The nation needs every tool at its disposal to combat the unrelenting increase in human generated greenhouse gas emissions, the primary catalyst for global warming. That is why the time for reconsidering the institution of national land use planning is at hand.
They walk among us -- those agents of change. Sometimes, we just need to be reminded of who they actually are. Take note of five enterprising women who generate a powerful ripple effect and emerge as some of the finest agents of change this fall.
How did a creature commonly associated with the West's wide open spaces end up in an East Coast heavily urbanized neighborhood devoid of virtually any natural hiding places? The answer: coyotes are one of those species adept at leading a "cheek to jowl" existence with human beings, even in urban centers.
Shell is running out of places to hide. Today, LEGO announced it will be ending its 50-year relationship with the oil company after millions of people around the world called on the toymaker to put the partnership on ice.
What if humanity actually committed itself, at the level of a national government, to learning from and working with nature? What if environmentalism didn't mean (only) marching in the streets, pumping one's fists or chaining oneself to a tree?
It is only a tiny island, you say, and a remote one at that. Still, the 107-square-mile El Hierro, one of the Canary Islands off the west coast of Africa, could be considered a symbol of hope for a global warming-besieged world.
For too long, environmentalism and conservation have been focused on saving nature for its intrinsic value. We don't really talk much about people except almost as an afterthought. In some instances, we've even allowed our efforts to be framed as favoring nature at the expense of people.
Next weekend, hundreds of bloggers and eco-friendly brands will be joining forces at ShiftCon in Los Angeles. This is the first eco-wellness social media conference, born out of the idea that "together we can create a profound impact on the world around us."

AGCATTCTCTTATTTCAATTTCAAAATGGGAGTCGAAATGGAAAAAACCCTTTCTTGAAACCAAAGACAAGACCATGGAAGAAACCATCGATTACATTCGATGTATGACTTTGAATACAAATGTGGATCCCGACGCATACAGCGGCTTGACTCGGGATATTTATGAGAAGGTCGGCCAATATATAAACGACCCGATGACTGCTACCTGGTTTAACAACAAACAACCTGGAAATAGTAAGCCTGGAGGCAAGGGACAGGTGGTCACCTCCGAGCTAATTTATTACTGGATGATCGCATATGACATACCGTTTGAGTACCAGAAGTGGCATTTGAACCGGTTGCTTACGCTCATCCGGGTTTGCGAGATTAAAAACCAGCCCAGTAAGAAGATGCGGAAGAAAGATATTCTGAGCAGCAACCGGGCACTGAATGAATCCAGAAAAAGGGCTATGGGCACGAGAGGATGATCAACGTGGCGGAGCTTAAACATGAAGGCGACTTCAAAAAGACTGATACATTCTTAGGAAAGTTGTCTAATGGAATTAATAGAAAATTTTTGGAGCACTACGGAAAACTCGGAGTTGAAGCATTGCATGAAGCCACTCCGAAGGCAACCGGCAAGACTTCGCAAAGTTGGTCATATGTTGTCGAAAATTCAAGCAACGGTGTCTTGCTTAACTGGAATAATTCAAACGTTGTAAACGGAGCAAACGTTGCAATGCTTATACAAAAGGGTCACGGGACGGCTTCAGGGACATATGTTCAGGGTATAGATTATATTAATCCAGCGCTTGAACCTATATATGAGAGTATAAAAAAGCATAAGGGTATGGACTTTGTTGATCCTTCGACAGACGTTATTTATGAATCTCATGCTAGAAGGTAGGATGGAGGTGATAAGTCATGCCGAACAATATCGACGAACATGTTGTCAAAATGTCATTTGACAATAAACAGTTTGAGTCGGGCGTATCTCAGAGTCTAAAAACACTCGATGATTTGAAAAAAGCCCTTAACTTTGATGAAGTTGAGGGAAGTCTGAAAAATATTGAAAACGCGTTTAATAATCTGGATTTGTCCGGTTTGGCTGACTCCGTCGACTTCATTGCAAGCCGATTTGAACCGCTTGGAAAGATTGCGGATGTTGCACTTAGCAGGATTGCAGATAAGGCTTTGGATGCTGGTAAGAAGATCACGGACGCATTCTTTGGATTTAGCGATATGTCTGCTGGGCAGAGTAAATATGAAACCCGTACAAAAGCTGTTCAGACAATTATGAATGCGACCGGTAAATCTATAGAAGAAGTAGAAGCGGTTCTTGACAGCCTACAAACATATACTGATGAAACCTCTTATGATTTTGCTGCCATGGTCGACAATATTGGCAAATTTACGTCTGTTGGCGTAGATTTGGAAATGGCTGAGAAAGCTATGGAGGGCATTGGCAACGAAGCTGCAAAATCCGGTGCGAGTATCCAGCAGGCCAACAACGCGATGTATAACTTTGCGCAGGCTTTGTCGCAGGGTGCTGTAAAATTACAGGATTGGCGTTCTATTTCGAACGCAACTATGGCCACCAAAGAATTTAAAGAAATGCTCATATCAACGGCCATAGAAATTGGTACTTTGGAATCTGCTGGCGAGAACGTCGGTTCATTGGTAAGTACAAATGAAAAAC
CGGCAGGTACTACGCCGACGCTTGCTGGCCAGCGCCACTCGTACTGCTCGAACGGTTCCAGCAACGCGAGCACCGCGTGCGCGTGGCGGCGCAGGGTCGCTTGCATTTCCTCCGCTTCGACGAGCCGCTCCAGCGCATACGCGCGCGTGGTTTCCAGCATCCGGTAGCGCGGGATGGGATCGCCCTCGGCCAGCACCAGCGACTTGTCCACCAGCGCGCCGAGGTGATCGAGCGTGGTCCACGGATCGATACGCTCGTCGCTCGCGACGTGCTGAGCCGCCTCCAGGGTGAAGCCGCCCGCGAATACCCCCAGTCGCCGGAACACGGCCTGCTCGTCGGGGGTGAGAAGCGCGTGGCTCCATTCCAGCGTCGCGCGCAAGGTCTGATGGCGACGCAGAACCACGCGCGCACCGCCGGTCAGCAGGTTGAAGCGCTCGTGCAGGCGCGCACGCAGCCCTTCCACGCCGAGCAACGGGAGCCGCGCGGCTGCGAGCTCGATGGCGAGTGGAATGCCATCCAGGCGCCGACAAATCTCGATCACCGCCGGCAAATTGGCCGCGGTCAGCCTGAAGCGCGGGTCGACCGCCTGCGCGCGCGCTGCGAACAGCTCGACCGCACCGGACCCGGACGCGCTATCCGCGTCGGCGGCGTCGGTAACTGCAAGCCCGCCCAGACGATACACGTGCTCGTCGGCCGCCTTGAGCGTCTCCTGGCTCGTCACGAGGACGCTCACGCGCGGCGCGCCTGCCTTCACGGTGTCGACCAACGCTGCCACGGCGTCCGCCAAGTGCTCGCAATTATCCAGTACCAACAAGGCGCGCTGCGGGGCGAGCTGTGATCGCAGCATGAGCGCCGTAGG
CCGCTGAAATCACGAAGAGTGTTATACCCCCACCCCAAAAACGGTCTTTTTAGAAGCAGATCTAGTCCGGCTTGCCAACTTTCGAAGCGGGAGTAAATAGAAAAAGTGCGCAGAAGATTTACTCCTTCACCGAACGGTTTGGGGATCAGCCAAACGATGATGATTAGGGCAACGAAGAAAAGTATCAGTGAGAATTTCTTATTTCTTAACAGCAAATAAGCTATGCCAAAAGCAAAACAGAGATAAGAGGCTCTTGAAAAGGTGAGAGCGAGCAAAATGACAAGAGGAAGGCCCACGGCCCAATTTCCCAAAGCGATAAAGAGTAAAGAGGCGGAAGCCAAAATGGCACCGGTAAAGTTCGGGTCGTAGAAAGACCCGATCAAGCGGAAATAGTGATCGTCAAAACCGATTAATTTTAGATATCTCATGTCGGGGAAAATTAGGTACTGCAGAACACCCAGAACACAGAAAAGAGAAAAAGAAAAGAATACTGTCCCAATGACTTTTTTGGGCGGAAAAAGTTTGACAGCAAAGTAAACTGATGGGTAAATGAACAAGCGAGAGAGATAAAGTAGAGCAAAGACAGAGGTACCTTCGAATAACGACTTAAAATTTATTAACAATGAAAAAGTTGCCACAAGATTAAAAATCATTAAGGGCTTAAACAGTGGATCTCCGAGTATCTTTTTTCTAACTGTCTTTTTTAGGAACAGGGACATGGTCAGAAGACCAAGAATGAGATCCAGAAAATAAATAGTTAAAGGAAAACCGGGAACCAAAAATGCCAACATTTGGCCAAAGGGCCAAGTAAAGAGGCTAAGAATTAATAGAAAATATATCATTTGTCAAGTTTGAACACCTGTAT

Love, hate, pleasure, fascination. These are the shared conceptual territories explored in the stylistically disparate practices of painter Sandra Low and painter/sculptor Jaime Scholnick -- showing together for the first time at the Rio Hondo College Art Gallery in Cultural Gumbo.
"God is still up there (controlling the weather)," Inhofe recently intoned in a Senate speech. "People would like to think it is man who is causing climate change. They don't want any progress." That is a pretty sweeping indictment of the more than 300,000 people from all walks of life and age groups who paraded in New York City.
The United Nations Climate Summit begins this week, and many of the marchers who flooded the streets of downtown New York came representing a multitude of faith traditions.
Cultural conditions are ripe for connection to shmita, which relates to food, economic justice and personal, as well as environmental, restoration.
The bottom line is clear: Climate change is a reality, and it is having a real impact. While the need for a response is urgent in communities across the country, our leaders in Washington have failed to find a way past partisan gridlock and get something done.
Five years after COP-15, the climate conference in Copenhagen which saw developing nations and first world polluters blaming one another for a policy stalemate, is the public finally fed up with inaction on global warming from the world's leaders?
As someone engaged with a variety of sustainability research, I am always struck how difficult it is for many of us to define "sustainability" well. I have been slowly coming to terms with the reality that this is largely because sustainability is the first truly postmodern discipline.
Career reinventions in and past mid-life are successful when they reflect authentic passions, commitments, concerns and issues. At this point in our lives and careers, we need to acknowledge who we are, what we're good at, and what kind of legacy we want to leave. But this does not mean that we have to necessarily turn our backs on our current careers.